Washington, March 10 : With a small but growing number of countries trying to reduce or offset their emissions of greenhouse gases that cause global warming, Costa Rica has aimed to be the first carbon-neutral country in the world.
According to a report in National Geographic News, the quest for "carbon neutrality" seeks to balance the amount of carbon dioxide a country releases by burning fossil fuels with the amount that it captures or offsets by, for example, planting trees.
At a United Nations climate conference last month, the U.N.'s Environment Program launched a new online network of countries engaged in the carbon-neutral endeavor.
At the 154-nation talks, Monaco, the host country, became the fifth to commit to carbon neutrality, joining Norway, New Zealand, Iceland, and Costa Rica.
Though the small Central American country of Costa Rica faces a host of problems, from illegal logging to overdevelopment fueled by tourism, it is likely to become the first carbon-neutral country in the world.
"There are advantages that Costa Rica offers to becoming carbon neutral," said Manuel Ramirez, Costa Rica director for the environmental nonprofit Conservation International.
For example, over 80 percent of Costa Rica's energy is already generated through renewable sources, such as water and wind; and the country's rich tropical biosphere makes the environmental stakes especially high there.
Slightly smaller than West Virginia, Costa Rica is believed to house about 5 percent of the world's plant and animal species.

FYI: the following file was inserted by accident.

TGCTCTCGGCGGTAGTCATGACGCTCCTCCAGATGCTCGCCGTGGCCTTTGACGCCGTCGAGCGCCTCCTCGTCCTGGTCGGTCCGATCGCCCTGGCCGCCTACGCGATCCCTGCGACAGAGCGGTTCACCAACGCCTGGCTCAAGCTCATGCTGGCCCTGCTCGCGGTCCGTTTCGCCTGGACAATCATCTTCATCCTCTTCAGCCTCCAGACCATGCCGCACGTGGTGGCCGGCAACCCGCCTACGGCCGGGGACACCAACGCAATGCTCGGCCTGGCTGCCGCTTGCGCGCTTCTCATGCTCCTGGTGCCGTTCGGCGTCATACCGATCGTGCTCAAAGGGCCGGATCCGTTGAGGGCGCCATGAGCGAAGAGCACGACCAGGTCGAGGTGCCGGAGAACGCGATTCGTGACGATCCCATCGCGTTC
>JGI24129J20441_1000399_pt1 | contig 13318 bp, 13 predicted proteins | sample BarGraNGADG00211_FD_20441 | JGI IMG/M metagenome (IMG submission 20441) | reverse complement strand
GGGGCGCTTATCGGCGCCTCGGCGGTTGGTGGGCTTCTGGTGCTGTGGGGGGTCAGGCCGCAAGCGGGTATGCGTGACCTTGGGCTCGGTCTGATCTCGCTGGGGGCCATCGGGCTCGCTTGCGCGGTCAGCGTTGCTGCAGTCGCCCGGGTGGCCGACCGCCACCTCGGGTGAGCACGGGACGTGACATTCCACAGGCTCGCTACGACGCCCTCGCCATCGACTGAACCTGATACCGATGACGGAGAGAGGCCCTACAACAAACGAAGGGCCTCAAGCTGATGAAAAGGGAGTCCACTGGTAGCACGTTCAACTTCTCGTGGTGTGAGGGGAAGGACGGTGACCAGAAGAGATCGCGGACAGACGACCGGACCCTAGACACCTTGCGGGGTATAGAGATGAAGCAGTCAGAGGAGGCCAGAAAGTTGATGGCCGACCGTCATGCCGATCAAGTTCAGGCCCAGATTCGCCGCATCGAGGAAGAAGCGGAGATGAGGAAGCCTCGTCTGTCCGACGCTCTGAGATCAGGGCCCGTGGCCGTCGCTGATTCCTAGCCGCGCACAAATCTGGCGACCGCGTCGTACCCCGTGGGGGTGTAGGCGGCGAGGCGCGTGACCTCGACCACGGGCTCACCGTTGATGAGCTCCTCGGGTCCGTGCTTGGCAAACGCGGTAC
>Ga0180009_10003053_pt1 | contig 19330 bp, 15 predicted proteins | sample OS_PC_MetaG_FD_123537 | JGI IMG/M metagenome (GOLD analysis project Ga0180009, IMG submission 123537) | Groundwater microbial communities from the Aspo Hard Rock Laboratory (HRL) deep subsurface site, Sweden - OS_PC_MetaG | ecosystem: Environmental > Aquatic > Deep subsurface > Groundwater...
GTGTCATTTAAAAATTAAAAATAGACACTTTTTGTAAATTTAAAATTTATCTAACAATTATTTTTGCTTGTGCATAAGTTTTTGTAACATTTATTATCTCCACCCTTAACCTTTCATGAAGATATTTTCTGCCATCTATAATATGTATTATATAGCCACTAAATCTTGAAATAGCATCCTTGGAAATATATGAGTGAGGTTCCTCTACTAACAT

"Because Costa Rica is so biologically intense, we recognize that we have a special responsibility," said Roberto Dobles, the minister of environment and energy for Costa Rica.
According to Dobles, greener business practices will ultimately lead to a greener bottom line, especially in the tourism industry.
The region is advertising itself as the next eco-friendly luxury hot spot, and several dozen high-end hotel chains are planning green resorts along the coast.
"We have an opportunity to become the first carbon-neutral tourist destination," said Dobles. "We want Costa Rica to be a guilt-free location to visit, and that will be good for business," he added.
As part of its quest for carbon neutrality, Costa Rica's government compensates landowners for planting and protecting trees on their property, since the trees help capture carbon, protect watersheds, and preserve scenic beauty.
The Costa Rican government also recently signed an agreement with the United States that results in one of the largest "debt-for-nature" swaps in history.
According to the agreement, the United States will forgive 26 million dollars of Costa Rica's debt, freeing up that money for the country to invest in tropical forest conservation programs over the next 16 years.